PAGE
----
PRESTON TAIT  2000 TRANSITION SCOTLAND 
TRANSITION
Transition can be a penalty or a subsidy depending on whether
the R.V. has increased (losers) or decreased (gainers).
Actual increases or decreases in rates payments due to a change in R.V.
will be geared to the previous years liability.
The original idea of transition was to spread the impact of revaluation
more evenly. Those to pay less capped in order to help those who should
be paying more.
Each year any property suject to transition also has it's rates bill increased
by inflation as follows:
2000  2001 
1.1% 
2001  2002 
3.3% 
2002  2003 
1.7% 
2003  2004 
1.7% 

WHERE TRANSITION IS NOT APPLICABLE
 DEMOLITIONS ETC.
Any reduction to a rateable value with an effective date after 1st April
due to a part demolition of the premises or some other alteration will
have the ratio of that reduction applied to rates payments so that for
example where a property had been increased in value by 10 times at the
revaluation but was subject to transition ( where the actual payments were
only increased by 10%) , a demolition of half of premise would lower the
rates bill by a half, whereas any reduction as a result of an appeal with
a 1st April effective date may have made no difference to payments. This
is known as an N over J fraction.
(N being the revised value, J being the original value). EXAMPLE
Property at £10,000 in 1999 increased to £100,000
in year 2000.
Rates payments only increased from £4,890 by 10% plus inflation to £6,454.
Property then half demolished in May 2001 reducing the rateable value to £50,000.
By N over J (£50,000 over £100,000) the rates payments are reduced by a
half with effective date 1st May 2001.
If the property had been overvalued and
appealed to £50,000 as at 1st April
2000 (with no demolition having taken place) the new theoretical liability
would be £50,000 at 41.6 pence or £20,800 still way above the transition
limit of £6,454 with no immediate difference to payments. 
SCOTLAND INCREASES IN RATEABLE VALUES
SMALLER PROPERTIES (RV under £1000) For those faced with an increased rateable value the drop in the uniform
business rate will help to offset any increase in valuation. In any
event payment will not increase by more than 5% for small properties
(under 10,000) in the first year of the revaluation. That transition
difference will then be reduced by 25% in each subsequent year.
Example:
1999 payment R.V. £8,000 @ 48.9p Paid £3,912
2000 Revaluation R.V. increased to £10,000
£
10,000 @ 45.8p Payable £4,580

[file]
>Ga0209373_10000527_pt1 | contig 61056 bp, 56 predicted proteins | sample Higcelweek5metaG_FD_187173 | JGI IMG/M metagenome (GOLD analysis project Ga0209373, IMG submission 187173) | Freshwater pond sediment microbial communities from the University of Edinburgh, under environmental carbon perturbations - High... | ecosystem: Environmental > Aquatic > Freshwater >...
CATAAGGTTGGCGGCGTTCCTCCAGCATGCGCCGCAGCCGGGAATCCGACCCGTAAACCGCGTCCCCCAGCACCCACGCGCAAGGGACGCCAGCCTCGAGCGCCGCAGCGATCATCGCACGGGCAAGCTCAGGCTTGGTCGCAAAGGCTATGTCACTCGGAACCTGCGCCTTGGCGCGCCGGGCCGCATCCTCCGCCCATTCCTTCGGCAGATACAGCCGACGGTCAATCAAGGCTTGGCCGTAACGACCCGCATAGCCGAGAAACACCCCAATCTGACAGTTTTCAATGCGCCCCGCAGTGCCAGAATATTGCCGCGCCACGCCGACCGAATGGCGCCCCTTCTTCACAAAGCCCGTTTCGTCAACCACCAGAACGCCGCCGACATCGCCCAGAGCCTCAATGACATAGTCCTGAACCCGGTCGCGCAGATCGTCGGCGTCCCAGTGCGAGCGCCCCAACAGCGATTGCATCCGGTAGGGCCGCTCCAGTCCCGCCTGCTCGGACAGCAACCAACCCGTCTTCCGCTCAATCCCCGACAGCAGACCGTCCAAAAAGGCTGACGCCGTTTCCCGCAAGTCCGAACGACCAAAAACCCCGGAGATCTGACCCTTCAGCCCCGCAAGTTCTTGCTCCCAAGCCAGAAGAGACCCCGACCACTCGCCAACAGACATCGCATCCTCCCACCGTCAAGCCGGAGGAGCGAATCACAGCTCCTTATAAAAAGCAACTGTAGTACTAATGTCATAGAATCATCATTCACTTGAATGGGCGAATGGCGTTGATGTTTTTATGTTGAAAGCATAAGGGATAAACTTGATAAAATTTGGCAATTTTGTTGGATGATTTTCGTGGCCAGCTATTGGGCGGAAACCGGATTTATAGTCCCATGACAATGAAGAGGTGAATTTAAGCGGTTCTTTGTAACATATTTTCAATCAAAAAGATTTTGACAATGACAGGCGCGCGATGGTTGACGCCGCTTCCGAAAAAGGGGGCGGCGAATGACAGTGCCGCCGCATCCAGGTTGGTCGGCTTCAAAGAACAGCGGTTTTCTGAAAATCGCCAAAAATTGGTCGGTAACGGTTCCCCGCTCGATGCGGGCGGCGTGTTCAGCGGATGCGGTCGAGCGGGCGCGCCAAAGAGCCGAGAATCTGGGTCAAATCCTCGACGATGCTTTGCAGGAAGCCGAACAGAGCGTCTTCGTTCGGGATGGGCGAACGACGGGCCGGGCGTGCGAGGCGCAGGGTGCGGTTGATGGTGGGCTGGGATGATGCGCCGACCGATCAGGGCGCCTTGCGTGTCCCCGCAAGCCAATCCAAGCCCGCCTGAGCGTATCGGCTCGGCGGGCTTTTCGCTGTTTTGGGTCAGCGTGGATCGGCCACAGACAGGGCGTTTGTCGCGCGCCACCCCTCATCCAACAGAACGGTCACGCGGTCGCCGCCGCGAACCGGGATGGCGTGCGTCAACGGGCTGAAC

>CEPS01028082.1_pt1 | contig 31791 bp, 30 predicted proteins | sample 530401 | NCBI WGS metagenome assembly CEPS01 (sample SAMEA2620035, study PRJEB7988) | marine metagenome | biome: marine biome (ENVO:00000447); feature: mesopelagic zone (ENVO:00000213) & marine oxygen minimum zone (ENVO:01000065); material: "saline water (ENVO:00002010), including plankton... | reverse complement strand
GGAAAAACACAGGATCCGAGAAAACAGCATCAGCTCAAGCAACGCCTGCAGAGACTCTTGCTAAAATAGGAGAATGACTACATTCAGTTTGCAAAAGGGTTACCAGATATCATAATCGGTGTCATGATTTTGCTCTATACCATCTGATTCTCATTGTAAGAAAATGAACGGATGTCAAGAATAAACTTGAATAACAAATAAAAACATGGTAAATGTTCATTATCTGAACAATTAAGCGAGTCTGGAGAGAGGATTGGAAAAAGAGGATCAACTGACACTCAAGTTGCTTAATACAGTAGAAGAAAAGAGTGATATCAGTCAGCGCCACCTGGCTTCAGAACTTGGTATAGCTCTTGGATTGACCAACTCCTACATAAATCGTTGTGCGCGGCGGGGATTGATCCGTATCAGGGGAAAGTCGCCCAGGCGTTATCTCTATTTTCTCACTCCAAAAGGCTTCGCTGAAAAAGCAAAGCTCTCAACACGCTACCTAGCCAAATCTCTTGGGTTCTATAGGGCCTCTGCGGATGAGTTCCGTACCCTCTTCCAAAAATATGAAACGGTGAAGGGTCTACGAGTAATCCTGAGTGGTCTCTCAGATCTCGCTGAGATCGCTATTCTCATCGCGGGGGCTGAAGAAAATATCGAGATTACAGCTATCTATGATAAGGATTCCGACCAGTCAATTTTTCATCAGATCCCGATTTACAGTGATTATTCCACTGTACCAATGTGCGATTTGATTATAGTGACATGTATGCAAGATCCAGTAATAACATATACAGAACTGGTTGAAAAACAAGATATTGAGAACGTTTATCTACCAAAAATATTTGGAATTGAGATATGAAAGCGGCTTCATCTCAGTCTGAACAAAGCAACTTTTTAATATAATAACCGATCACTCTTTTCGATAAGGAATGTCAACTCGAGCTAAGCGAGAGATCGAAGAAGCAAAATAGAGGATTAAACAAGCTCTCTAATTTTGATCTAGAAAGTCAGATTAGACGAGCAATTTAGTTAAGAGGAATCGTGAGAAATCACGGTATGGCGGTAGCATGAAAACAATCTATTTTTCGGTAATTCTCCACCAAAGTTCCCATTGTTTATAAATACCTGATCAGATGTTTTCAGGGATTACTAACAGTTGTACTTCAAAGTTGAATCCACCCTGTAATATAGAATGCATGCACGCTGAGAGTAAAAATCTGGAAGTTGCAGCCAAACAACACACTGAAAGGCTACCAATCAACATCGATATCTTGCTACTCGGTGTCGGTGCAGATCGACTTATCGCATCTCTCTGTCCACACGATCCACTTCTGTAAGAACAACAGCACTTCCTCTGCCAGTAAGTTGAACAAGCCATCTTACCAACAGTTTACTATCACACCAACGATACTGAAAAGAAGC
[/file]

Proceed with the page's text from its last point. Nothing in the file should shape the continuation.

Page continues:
But limit £3,912 plus 5% = £4,107 plus inflation LARGER
PROPERTIES (RV over £10000)
For those faced with an increased rateable value (properties over £10,000)
the drop in the uniform business rate will help to offset any increase
in valuation. In any event payment will not increase by more than 7.5%
in the first year of the revaluation rising by 25% of the transition
difference in each subsequent year.
Example:
1999 payment R.V. £27,000 @ 48.9p Paid £13,203
2000 Revaluation R.V. increased to £46,000
£
46,000 @ 45.8p Payable £21,068
But limit £13,203 plus 7.5% = £14,193 (plus inflation)
In 2001 transition difference is reduced to 0.77 of the original amount
In 2002 to 0.678
In 2003 to 0.261

SCOTLAND DECREASES IN RATEABLE VALUE
SMALLER PROPERTIES ( R.V. UNDER £10,000)
Unfortunately those who have a reduction in their R.V. will hardly
benefit as the limit on payment for small properties will be a 5% drop
on the previous years bill with inflation added back. For each subsequent
year the transition difference is reduced by 25% each year until 2004
when transition disappears altogether.
Example: 1999 payment R.V. £10,000 @ 48.9p Paid £4,890
2000 Revaluation R.V. decreased to £9,000
£
9,000 @ 45.8p Payable £4,122
But limit £4,890 less 5% = £4,646 plus inflation. PROPERTIES OVER £10000.
The situation is the same for large properties with a decreased valuation
where the limit on any reduction in payment is also 5% with inflation of
2.5% added back then for each subsequent year the transition difference
is reduced by 25% each year until it disappears in 2004.
Example: 1999 payment R.V. £46,000 @ 48.9p Paid £22,494
2000 Revaluation R.V. decreased to £26,000
£
26,000 @ 45.8p Payable £11,908
But limit £22,494 less 5% = £21,369 plus inflation.
Next year the transition difference is reduced by 25%
In 2001 transition difference is reduced to 0.77 of the original amount
In 2002 to 0.678
In 2003 to 0.261